"We are trying to change what's at the very top of this structure, the president…but I'm like, ‘But no one's actually practicing democracy….Yo, do you sit down together and talk about how you're spending the resources of your home and your community? Do you talk about how you're agreeing to keep each other safe? Do you talk about how you're agreeing to share time and who has decision-making power and do you make those decisions together?’ ....So even the people running for office are often people who've never actually practiced democracy in that way, and they're not practicing it intimately."
—adrienne maree brown, in a podcast interview
I was seventeen when I learned what democracy was. I was with seventy-five young people at the Youth Empowerment and Spirituality UU conference on Star Island as we chose our leader for next year’s conference. It had only been a week, but I loved these people—and I was so damn impressed. The candidates had given short speeches about their hopes and commitments, and left the room. We were left to decide. Each person who spoke did so constructively and kindly. People spoke about their leadership skills and how they felt in their presence. One friend of a candidate shared a concern about how one of the potential leaders managed their many competing priorities. Then we voted anonymously.
In the seven years since I bridged, I don’t think I’ve been part of an election process run by adults that was so loving.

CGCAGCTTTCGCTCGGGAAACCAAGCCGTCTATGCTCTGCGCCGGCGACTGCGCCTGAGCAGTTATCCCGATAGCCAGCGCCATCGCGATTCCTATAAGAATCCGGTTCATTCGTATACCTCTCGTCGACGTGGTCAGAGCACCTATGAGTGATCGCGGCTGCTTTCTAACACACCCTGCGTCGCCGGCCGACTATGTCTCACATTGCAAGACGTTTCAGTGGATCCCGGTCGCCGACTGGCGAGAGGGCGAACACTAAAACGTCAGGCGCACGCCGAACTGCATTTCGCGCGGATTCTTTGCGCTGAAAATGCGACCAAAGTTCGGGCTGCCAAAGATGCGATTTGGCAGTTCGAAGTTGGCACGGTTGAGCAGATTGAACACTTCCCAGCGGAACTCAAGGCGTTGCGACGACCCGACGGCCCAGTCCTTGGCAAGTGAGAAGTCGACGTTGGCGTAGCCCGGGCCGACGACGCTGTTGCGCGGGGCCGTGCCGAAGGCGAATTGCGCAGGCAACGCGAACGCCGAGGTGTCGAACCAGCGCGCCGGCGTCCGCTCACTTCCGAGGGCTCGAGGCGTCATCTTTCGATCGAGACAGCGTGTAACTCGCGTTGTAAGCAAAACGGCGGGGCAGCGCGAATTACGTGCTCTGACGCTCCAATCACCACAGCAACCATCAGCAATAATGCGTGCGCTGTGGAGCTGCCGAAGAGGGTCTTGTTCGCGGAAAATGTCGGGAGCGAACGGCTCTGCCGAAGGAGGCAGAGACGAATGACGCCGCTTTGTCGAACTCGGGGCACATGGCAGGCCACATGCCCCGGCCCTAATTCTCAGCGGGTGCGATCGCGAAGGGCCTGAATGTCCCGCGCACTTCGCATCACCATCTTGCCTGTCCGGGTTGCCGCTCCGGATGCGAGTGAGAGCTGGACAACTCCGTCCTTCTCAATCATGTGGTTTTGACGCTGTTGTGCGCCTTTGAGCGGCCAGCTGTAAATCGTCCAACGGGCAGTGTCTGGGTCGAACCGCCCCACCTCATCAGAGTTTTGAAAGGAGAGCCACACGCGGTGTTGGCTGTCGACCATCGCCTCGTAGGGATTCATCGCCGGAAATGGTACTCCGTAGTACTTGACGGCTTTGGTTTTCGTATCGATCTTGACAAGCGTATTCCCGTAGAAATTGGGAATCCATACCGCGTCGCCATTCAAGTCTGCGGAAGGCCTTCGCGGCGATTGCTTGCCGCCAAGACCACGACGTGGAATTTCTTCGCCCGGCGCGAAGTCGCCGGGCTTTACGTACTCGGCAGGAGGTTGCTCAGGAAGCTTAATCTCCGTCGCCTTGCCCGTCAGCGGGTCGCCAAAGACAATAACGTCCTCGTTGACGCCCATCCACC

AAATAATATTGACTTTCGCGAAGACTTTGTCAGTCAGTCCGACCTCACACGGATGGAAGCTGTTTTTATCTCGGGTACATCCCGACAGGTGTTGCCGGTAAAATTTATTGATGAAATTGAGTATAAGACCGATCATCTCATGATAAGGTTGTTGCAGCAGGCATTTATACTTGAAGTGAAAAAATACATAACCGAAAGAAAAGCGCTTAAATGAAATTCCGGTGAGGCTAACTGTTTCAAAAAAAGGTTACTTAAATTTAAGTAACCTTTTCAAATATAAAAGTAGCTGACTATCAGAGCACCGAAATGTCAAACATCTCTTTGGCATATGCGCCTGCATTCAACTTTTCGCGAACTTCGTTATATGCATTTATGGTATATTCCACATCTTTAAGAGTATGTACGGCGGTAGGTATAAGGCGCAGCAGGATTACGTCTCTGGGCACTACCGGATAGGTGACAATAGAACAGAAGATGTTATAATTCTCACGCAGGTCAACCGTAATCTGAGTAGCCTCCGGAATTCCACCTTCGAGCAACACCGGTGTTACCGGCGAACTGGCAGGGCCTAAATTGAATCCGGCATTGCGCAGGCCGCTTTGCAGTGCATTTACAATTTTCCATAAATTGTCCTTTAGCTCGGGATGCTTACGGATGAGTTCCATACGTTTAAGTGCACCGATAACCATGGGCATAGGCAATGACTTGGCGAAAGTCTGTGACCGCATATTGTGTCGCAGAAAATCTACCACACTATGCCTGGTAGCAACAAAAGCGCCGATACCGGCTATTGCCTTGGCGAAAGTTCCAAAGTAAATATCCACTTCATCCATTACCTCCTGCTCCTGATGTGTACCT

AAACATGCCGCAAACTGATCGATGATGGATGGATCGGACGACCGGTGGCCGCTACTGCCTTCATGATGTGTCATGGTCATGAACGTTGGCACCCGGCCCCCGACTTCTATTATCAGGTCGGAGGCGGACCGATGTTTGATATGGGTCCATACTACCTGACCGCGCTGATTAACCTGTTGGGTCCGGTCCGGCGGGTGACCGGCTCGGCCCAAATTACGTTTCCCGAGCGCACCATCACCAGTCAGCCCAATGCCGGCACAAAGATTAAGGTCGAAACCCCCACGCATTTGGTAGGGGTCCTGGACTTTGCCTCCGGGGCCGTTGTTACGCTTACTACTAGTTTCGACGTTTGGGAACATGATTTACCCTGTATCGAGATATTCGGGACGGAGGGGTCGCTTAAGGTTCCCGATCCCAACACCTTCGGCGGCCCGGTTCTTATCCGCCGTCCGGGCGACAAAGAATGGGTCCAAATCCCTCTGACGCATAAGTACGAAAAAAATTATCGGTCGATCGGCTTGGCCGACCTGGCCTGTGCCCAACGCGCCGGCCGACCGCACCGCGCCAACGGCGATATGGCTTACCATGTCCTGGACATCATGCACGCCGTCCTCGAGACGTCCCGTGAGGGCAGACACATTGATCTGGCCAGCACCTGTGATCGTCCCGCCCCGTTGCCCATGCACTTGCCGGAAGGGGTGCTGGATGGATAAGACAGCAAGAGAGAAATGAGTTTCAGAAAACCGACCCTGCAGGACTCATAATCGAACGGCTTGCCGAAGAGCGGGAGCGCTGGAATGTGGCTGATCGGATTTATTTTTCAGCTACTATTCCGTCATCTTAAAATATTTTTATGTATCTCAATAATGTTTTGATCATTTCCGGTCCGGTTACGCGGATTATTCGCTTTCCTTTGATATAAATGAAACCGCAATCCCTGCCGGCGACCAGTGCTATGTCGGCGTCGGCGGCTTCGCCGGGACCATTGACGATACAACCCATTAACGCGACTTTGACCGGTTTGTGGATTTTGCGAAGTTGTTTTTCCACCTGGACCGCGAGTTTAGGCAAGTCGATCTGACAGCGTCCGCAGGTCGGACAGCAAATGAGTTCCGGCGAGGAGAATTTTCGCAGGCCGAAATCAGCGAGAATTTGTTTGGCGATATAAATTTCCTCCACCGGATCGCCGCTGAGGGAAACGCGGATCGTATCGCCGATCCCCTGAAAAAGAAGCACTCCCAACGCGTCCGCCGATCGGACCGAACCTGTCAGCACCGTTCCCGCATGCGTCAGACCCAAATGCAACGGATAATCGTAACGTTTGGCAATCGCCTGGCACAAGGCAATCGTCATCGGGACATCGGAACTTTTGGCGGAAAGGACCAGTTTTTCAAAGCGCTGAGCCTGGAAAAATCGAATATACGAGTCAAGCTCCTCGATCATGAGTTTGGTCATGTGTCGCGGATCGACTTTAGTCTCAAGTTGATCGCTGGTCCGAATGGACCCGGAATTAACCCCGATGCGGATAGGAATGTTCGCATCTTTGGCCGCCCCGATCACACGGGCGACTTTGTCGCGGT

When I reflect on what made the YES elections work—despite disappointment by those who weren’t chosen—I think it’s because of the time we spent building relationships. Our nightly worship services were about connecting with each other, and feeling part of a whole, more than about our individual faith journeys. We’d taken time to hang out casually; to build connection. In that election, we were able to think beyond who we liked best and think about what the group needed most.
When I think about how “democracy” takes shape in a country of 330 million people, it seems almost inconceivable that we’re talking about the same process as my 75-person youth conference used. But it gives me hope, too, that it’s possible to learn about self-governance in the decisions we make in our families, schools, congregations, and conferences.
Having relationships where we can speak truth to one another and disagree requires that we invest in each other. It means we must care about something bigger than ourselves… and these are skills we get to practice every month of the year, not just in November.
Each and every time we make a decision with another person—or a group of people—we can practice democracy. Are we listening deeply to another? Does everyone who wants to get to speak? Am I clear whether I’m speaking up for my own wants or needs, or the good of the group? Are we following our own values? And perhaps most importantly, have we worked to build our relationships and truly know each other so we can respect each other when we disagree?
Spirit of Life, may we be active participants in the liberatory potential of democracy. May we practice it in our relationships and social groups, in our congregations and schools and local governments and in this upcoming General Assembly.